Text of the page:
Monday, March 07, 2016

The Story of Pigeon Key


We followed up attendance at the Pigeon Key Arts Festival with a boat ride to Pigeon Key. Pedestrian and bicycle access to the key are unavailable because the ramp off the Seven Mile Bridge is so deteriorated it is unsafe. Restoration work, funded in part by the Arts Festival and other fund raisers and, hopefully supplemented by a pending state grant, is to be completed by 2017. 

The boat was way better than walking or riding the bridge and ramp. Our tour guide gave us a fairly detailed understanding of the history of railroad construction project and the role Pigeon Key played as a housing location for railroad work crews. Railroad construction project managers liked the idea of housing their work crews on an island -- ingress and egress and access to recreation, including alcohol, could be easily limited.


Also a part of the tour was an oral biography of Flagler who was the mind and money behind the railroad. It finished in an all-out effort to complete the project before he died. Flagler was a visionary and his work converting this particular vision into reality was a significant accomplishment with far-reaching implications for south Florida, especially the Keys.

For me, the more important history was that of the workers who actually built the railroad was more interesting -- without them, Flagler's railroad would have remained a vision. Too often, the muscle, sweat, and tears of thousands of workers build these extraordinary structures we see around us and upon which we depend -- from the railroad through the Keys to the skyscrapers of New York to the Golden Gate Bridge -- simply soak into the earth, disappear and are forgotten. 

I've excerpted sections from the Flagler Centennial website (http://www.flaglerkeys100.com/marathon) to provide further detail on the railroad, Marathon and Pigeon Key.

Once construction was completed as far as what was to be known as Marathon, Marathon became the general headquarters for the remaining construction to Key West. The starting point was the Seven Mile Bridge. Serious construction started in early 1909. It required three years to complete.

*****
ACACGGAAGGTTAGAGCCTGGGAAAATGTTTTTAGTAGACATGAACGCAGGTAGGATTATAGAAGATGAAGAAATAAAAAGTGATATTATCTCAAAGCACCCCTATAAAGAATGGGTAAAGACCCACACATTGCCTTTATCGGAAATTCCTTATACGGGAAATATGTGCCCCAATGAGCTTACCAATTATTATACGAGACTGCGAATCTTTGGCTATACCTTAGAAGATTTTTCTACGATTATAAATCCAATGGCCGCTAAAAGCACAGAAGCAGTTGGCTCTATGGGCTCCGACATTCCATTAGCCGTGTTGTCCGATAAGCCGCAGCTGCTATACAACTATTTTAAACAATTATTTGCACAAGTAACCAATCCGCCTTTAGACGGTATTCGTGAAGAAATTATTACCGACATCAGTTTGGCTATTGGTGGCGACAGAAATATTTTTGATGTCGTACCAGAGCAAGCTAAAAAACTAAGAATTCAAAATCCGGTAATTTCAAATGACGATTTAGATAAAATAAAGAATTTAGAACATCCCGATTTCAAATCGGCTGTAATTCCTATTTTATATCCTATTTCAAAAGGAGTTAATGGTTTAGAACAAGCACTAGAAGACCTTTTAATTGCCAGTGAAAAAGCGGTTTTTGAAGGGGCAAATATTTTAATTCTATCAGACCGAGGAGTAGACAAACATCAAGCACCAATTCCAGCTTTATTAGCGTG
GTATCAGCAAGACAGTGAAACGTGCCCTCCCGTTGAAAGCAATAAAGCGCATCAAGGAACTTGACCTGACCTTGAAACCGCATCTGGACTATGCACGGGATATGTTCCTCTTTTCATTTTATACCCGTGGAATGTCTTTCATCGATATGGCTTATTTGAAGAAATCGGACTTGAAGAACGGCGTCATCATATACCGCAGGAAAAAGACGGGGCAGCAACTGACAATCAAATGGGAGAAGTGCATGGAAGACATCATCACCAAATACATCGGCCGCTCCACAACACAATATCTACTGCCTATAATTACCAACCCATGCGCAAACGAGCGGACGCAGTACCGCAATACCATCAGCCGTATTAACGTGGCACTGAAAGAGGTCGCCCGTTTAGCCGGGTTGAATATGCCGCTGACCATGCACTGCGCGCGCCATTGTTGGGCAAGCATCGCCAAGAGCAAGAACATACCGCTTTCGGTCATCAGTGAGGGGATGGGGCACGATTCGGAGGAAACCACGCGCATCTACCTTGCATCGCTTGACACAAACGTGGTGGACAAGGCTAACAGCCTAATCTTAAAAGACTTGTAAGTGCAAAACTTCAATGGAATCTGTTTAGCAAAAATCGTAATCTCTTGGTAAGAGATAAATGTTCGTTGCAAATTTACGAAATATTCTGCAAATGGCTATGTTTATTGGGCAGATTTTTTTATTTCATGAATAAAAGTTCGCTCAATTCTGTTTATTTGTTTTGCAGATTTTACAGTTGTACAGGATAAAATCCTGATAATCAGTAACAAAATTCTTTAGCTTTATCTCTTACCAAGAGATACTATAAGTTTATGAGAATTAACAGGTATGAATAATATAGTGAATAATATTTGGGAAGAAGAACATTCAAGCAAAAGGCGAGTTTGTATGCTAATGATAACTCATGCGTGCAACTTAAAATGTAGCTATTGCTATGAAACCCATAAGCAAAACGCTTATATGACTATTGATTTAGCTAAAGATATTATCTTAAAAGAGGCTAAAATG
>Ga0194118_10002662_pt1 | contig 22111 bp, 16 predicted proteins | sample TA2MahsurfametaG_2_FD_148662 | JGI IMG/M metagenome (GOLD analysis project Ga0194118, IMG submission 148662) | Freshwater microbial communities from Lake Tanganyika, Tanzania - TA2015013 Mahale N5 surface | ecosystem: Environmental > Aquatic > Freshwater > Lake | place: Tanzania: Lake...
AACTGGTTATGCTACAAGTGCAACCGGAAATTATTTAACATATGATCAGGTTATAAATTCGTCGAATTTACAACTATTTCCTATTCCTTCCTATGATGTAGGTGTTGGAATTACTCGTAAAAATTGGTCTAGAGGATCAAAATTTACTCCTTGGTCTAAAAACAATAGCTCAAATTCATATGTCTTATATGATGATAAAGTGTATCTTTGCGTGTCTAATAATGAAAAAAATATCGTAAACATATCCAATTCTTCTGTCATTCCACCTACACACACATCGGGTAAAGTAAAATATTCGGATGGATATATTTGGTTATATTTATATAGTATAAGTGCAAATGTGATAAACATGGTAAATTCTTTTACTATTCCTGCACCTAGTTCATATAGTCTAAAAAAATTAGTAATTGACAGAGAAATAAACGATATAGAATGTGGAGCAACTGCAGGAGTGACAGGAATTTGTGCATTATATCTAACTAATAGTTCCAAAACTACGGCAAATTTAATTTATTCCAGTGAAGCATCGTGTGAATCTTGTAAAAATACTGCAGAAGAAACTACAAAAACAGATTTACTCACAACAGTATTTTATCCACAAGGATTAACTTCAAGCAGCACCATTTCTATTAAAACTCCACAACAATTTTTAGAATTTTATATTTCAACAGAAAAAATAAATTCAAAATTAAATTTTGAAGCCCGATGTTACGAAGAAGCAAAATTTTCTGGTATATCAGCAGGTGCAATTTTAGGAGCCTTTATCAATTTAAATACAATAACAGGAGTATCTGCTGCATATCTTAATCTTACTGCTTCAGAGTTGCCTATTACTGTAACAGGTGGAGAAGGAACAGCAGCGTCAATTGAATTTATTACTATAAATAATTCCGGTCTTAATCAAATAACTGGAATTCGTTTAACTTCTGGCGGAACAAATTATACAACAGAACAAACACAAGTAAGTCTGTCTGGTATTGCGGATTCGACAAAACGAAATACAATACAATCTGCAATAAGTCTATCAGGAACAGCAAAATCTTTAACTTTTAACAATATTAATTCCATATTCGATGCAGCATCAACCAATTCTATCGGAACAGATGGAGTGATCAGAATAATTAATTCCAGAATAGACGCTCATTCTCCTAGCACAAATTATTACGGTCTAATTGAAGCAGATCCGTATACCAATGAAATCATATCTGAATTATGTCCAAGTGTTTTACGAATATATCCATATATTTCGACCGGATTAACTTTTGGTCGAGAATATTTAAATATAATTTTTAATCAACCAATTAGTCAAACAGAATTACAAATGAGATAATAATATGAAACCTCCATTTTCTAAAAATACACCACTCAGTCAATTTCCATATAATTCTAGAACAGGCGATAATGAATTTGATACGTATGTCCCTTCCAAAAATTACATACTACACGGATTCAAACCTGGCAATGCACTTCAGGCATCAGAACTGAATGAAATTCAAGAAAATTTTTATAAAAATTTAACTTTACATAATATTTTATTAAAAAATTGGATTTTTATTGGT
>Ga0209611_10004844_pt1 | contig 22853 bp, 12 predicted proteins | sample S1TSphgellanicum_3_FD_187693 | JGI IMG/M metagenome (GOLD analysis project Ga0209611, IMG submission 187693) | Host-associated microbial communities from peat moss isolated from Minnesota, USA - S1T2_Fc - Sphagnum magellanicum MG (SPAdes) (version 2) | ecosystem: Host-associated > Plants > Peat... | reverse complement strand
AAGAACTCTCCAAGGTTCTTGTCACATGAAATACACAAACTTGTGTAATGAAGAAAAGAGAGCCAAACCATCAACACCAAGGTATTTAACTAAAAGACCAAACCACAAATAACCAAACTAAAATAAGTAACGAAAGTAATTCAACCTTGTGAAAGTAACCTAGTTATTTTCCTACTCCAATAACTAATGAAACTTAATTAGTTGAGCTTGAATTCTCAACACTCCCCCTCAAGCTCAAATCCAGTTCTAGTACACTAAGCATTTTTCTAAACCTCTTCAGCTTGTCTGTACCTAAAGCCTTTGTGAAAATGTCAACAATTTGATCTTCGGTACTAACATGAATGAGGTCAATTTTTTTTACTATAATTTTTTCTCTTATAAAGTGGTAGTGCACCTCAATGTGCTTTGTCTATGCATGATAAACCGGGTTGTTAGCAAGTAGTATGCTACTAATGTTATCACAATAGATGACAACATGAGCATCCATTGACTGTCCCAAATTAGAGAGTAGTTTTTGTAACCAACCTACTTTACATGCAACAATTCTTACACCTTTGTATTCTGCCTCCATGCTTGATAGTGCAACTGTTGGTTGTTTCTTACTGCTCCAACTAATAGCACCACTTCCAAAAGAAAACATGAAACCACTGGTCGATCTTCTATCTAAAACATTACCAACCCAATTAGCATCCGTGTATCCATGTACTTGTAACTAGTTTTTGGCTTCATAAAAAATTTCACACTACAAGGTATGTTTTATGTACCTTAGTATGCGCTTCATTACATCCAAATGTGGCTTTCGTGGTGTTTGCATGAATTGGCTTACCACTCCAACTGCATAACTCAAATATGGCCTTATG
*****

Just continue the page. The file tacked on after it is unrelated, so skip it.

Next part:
Centered on Vaca Key, Marathon got its name from workers constructing the monumental Oversea Railway from mainland Florida throughout the Keys in the early 1900s. Working night and day to meet the grueling construction schedule, crews reputedly said, “This is getting to be a real Marathon.”  (A FWIW anecdote, to be sure.)

The overall bridge was sometimes referred to as the Flagler Viaduct. At that time it was not known as the Seven Mile Bridge, a name coined later.

What is today called the Seven Mile Bridge was actually composed of the Knight’s Key, Pigeon Key, Moser Channel, Pacet Channel bridges. It crosses the waters south of Vaca Key and is one of the longest segmental bridges in the world. 

The Old Seven Mile Bridge running parallel to the modern span was the jewel of the Oversea Railway and a turn-of-the-century technological marvel that took four years to construct.


~~~~ Pigeon Key, following photos ~~~~











Boat landing at Pigeon Key
Pinfish at Pigeon Key Dock






On board the boat to Pigeon Key. Billy, Betty, me and Bob, Jr.


These houses were reserved for managers and engineers and their families
. The workers slept in tents.



And, at the end of the historic bridge, a 2.1-mile span, is a tiny island with lots of history,

Beneath what is now called the Old Seven Mile Bridge, lies the historical treasure known as Pigeon Key. In the early 1900s, the five-acre island served as a base camp for workers during construction of the original Seven Mile Bridge. 

Listed on the National Register of Historic Places, today it houses century-old buildings and a museum chronicling the construction of the Key West Extension, commonly called the Oversea Railway because its track stretched more than 100 miles out into open water.



More than 400 workers lived in the railroad village on Pigeon Key, which had a post office, commissary and one-room school, during the Seven Mile Bridge’s construction from 1908 to 1912. Following its completion, maintenance crews continued living on the island.

Children on Pigeon Key waving at the train.
A hurricane destroyed the railway in 1935, and a state highway was built to replace it. Pigeon Key then became headquarters to the Florida Road and Toll Bridge District. Starting in 1968, for two decades the island served as an environmental field station for international researchers studying tropical and subtropical marine and island ecologies with the University of Miami.

In 1993, the not-for-profit Pigeon Key Foundation assumed stewardship of the island and began restoration efforts. The railroad museum, located in one of the original 1909 buildings, features exhibits including maps, historic photos, models and a picture postcard collection of the unique line over water.

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